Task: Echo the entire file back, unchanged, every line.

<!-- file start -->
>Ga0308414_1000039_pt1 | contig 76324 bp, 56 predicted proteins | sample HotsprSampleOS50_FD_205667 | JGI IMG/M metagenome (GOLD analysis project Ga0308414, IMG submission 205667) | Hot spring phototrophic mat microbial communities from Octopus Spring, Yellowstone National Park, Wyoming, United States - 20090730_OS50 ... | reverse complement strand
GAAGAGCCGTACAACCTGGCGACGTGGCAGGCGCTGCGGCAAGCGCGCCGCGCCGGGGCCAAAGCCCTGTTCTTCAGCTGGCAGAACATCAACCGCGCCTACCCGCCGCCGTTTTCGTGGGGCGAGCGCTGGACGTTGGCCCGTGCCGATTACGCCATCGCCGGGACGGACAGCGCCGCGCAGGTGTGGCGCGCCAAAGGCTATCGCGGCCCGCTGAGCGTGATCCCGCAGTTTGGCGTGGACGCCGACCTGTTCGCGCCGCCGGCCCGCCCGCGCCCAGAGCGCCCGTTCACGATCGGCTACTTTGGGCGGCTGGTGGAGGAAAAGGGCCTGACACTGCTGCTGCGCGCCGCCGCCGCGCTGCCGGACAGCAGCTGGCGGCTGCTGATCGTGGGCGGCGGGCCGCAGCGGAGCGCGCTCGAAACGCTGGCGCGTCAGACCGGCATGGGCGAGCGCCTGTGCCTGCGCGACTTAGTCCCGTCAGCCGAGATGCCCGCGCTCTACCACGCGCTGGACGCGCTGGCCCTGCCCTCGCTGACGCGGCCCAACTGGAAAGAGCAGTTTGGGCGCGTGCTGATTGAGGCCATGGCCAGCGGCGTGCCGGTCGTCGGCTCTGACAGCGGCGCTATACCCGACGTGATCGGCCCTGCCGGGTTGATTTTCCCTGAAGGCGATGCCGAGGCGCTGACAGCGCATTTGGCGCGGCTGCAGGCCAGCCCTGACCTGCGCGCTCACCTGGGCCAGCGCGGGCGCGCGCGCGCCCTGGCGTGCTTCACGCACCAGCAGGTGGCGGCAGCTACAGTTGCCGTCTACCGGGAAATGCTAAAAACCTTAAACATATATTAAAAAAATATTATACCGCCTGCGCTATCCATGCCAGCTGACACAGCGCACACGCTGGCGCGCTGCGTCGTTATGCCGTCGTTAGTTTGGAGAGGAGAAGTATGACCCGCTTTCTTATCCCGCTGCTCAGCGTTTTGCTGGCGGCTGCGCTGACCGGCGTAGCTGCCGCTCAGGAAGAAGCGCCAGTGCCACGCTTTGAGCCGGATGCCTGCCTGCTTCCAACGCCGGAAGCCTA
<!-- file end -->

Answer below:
>Ga0308414_1000039_pt1 | contig 76324 bp, 56 predicted proteins | sample HotsprSampleOS50_FD_205667 | JGI IMG/M metagenome (GOLD analysis project Ga0308414, IMG submission 205667) | Hot spring phototrophic mat microbial communities from Octopus Spring, Yellowstone National Park, Wyoming, United States - 20090730_OS50 ... | reverse complement strand
GAAGAGCCGTACAACCTGGCGACGTGGCAGGCGCTGCGGCAAGCGCGCCGCGCCGGGGCCAAAGCCCTGTTCTTCAGCTGGCAGAACATCAACCGCGCCTACCCGCCGCCGTTTTCGTGGGGCGAGCGCTGGACGTTGGCCCGTGCCGATTACGCCATCGCCGGGACGGACAGCGCCGCGCAGGTGTGGCGCGCCAAAGGCTATCGCGGCCCGCTGAGCGTGATCCCGCAGTTTGGCGTGGACGCCGACCTGTTCGCGCCGCCGGCCCGCCCGCGCCCAGAGCGCCCGTTCACGATCGGCTACTTTGGGCGGCTGGTGGAGGAAAAGGGCCTGACACTGCTGCTGCGCGCCGCCGCCGCGCTGCCGGACAGCAGCTGGCGGCTGCTGATCGTGGGCGGCGGGCCGCAGCGGAGCGCGCTCGAAACGCTGGCGCGTCAGACCGGCATGGGCGAGCGCCTGTGCCTGCGCGACTTAGTCCCGTCAGCCGAGATGCCCGCGCTCTACCACGCGCTGGACGCGCTGGCCCTGCCCTCGCTGACGCGGCCCAACTGGAAAGAGCAGTTTGGGCGCGTGCTGATTGAGGCCATGGCCAGCGGCGTGCCGGTCGTCGGCTCTGACAGCGGCGCTATACCCGACGTGATCGGCCCTGCCGGGTTGATTTTCCCTGAAGGCGATGCCGAGGCGCTGACAGCGCATTTGGCGCGGCTGCAGGCCAGCCCTGACCTGCGCGCTCACCTGGGCCAGCGCGGGCGCGCGCGCGCCCTGGCGTGCTTCACGCACCAGCAGGTGGCGGCAGCTACAGTTGCCGTCTACCGGGAAATGCTAAAAACCTTAAACATATATTAAAAAAATATTATACCGCCTGCGCTATCCATGCCAGCTGACACAGCGCACACGCTGGCGCGCTGCGTCGTTATGCCGTCGTTAGTTTGGAGAGGAGAAGTATGACCCGCTTTCTTATCCCGCTGCTCAGCGTTTTGCTGGCGGCTGCGCTGACCGGCGTAGCTGCCGCTCAGGAAGAAGCGCCAGTGCCACGCTTTGAGCCGGATGCCTGCCTGCTTCCAACGCCGGAAGCCTA